Lord Rodger’s lecture, to the second ScoLAR conference of law PhD students held in Lecture Theatre 175 of the Edinburgh Law School Old College, pursued a rather different line, possibly because he took a DPhil at Oxford after his Glasgow LLB (he has often written and spoken about the importance for him of his experience working under the supervision of Professor David Daube).  Lord Rodger’s basic advice was to research what interested you, and not do things that other people told you were more relevant.  He explained that when at Oxford he told P S Atiyah that his research topic was in Roman law, the great man’s response was to suggest he ought instead to work on something more useful such as the book on Accidents, Compensation and the Law which Atiyah himself was turning out at the time.  Central to that was a project for a no-fault compensation scheme replacing the private law of tort, something now as dead as the dodo after a rather disastrous experiment with it in New Zealand; while Roman law and Lord Rodger’s interest in it, like the law of tort (and delict), continue blithely on.

Despite his rejection of a need for usefulness in academic research, Lord Rodger also talked about the relationship between such research in law and the courts.  While there was no obligation of the academic to write for the courts (or indeed for the courts to turn to the academics), those researchers who wanted to influence the judges should think more about what their targets needed, elucidation of areas (including legislation) where there had as yet been no cases.  With the increasing amount of human rights and EU law to be addressed, there was also a need to find a means of accessing and analysing how other jurisdictions were treating the same source material when similar issues came before them.  As Lord Rodger discussed this particular desideratum, your correspondent (who was chairing the lecture) couldn’t help thinking that in the realms of private law the task was one actually already performed by the Draft Common Frame of Reference.  But since Lord Rodger is resolutely hostile to the DCFR, your correspondent decided not to abuse the privilege of the chair by asking the question!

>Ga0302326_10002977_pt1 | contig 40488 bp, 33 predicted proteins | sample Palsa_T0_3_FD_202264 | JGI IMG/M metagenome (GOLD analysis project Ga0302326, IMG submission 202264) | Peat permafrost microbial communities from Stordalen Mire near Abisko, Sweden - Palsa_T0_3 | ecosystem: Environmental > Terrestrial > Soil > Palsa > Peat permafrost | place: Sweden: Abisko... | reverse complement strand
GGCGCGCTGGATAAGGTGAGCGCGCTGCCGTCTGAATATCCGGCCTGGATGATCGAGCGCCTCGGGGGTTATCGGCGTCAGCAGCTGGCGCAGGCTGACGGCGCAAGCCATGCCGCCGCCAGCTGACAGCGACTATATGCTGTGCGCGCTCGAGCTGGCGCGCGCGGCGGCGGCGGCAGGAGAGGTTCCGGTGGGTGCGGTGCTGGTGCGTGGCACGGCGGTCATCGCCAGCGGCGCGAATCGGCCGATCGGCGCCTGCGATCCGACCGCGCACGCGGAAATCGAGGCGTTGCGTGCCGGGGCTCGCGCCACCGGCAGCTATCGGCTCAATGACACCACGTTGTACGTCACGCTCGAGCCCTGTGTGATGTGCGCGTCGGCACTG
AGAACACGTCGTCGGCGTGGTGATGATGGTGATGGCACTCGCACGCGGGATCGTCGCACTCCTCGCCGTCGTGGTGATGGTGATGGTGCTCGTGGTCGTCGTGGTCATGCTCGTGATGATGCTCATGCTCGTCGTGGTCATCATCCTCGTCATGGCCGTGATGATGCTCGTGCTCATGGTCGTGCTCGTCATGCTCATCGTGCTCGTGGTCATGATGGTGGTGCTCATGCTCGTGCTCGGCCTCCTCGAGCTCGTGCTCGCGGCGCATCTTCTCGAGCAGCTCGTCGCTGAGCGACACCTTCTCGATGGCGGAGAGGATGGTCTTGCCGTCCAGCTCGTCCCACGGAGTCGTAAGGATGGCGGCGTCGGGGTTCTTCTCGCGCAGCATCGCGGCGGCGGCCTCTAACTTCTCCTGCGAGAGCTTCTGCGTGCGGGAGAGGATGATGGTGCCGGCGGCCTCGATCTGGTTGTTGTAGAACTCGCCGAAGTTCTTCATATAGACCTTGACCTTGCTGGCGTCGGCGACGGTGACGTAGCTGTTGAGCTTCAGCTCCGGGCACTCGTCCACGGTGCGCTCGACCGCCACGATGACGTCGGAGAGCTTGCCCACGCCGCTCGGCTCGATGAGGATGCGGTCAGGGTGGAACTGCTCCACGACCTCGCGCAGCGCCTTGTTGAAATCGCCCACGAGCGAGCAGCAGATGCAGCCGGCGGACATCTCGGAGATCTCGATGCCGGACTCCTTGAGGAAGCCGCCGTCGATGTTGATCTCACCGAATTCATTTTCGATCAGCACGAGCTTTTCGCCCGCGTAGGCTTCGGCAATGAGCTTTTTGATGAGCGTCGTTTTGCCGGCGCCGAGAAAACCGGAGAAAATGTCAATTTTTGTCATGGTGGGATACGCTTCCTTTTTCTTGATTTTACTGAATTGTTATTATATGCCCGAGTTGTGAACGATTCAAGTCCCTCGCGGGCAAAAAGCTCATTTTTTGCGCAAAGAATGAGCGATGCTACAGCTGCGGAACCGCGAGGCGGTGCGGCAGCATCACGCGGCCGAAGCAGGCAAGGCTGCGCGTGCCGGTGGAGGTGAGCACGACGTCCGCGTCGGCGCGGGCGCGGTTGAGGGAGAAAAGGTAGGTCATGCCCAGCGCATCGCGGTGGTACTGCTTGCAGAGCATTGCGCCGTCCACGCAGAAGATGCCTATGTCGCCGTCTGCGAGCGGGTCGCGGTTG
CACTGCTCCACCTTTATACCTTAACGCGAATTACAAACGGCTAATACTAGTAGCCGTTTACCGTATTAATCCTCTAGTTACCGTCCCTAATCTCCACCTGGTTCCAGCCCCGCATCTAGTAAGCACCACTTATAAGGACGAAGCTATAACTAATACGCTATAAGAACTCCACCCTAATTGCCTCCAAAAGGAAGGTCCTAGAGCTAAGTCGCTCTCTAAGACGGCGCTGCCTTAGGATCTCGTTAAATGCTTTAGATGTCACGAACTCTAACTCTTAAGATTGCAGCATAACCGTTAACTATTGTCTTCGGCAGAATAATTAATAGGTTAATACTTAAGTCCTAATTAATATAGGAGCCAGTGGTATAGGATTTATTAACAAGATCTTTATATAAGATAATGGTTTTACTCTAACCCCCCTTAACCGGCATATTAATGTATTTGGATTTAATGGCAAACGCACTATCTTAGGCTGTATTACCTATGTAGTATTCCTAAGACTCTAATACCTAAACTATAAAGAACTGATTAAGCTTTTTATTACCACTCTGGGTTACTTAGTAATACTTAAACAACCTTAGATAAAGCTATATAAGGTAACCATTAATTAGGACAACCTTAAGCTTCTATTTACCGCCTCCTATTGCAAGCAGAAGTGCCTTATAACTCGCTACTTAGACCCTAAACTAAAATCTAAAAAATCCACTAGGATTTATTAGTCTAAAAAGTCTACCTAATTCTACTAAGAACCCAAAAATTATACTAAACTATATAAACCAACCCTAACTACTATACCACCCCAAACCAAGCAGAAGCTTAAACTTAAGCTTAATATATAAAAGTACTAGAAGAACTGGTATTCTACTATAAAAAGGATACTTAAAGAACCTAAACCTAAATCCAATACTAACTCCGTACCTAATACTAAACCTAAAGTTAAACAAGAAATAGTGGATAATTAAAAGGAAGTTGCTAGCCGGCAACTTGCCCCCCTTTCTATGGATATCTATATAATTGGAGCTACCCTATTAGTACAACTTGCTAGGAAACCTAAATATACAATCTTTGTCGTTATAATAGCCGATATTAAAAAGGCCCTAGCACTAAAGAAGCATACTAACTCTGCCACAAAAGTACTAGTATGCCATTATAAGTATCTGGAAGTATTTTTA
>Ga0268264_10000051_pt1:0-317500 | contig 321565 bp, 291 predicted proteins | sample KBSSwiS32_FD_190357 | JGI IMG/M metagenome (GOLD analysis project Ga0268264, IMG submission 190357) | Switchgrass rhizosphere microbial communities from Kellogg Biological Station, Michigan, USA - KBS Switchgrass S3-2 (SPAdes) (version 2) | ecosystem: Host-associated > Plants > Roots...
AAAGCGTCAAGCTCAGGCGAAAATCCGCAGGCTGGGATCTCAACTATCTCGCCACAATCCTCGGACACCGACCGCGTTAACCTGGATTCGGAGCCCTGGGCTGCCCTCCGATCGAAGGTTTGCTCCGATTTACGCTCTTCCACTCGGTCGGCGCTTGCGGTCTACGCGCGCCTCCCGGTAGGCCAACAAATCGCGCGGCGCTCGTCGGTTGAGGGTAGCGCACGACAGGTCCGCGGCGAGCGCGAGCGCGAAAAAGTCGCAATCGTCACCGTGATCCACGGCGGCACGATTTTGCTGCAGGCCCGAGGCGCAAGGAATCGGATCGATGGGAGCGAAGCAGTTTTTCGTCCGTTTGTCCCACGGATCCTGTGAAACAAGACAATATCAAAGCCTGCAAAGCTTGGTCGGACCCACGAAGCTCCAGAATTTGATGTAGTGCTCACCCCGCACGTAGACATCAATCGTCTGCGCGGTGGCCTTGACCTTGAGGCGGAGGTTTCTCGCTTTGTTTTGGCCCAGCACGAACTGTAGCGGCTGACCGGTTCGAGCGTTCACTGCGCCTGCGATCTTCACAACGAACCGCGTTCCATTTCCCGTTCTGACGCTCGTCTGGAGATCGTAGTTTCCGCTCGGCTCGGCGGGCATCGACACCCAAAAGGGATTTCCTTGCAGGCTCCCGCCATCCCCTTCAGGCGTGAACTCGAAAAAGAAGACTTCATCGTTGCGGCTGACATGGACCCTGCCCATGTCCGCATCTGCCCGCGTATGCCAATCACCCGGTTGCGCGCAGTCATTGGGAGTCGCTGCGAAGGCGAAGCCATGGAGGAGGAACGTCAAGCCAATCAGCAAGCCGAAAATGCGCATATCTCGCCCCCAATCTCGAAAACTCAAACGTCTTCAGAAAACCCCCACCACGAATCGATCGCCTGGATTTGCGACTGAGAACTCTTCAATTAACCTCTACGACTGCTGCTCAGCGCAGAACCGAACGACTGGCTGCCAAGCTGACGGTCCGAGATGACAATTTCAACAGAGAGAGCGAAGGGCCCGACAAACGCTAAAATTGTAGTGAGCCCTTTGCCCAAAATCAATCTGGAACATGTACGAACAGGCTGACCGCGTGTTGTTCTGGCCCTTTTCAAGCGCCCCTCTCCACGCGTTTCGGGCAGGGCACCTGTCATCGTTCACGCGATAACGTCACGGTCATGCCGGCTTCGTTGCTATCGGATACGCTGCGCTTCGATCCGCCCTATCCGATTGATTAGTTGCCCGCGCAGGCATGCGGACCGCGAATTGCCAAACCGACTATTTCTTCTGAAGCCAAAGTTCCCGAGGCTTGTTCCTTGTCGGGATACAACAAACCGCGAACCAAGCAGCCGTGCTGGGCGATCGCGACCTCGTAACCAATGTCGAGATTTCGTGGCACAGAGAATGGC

Both occasions concluded in enjoyable social pleasantries, the food for thought suitably offset by wetting of the palate.

Supreme Court and Scots private law – at last

The Supreme Court got some relief from its customary diet of human rights with its first real case on a Scots private law topic, Inveresk plc v Tullis Russell Papermakers Ltd [2010] UKSC 19, issued on 5 May 2010.

The case was about the right of retention in contract.  In June 2005 Inveresk sold to Tullis Russell property rights in the Gemini brand of paper, along with a transfer of customer information and connections.  Part of the price was a royalty, known as the “Additional Consideration”, on sales of the product made by Tullis Russell between November 2005 and November 2006.  A further agreement executed at the same time in June 2005 provided that Inveresk would continue to manufacture, sell and distribute Gemini paper until November 2005 as the product was integrated into Tullis Russell processes.  Inveresk sought payment of the Additional Consideration; Tullis Russell refused that, or retained it, on the basis that Inveresk were in breach of the second agreement by failing to produce goods of the quality needed to maintain the value of the assets during the period of the agreement.  Tullis Russell had raised a separate action for damages for breach of contract In respect of that alleged breach; as the Supreme Court published its judgment, Lord Drummond Young was settling down for the second part of a lengthy proof in that Tullis Russell action.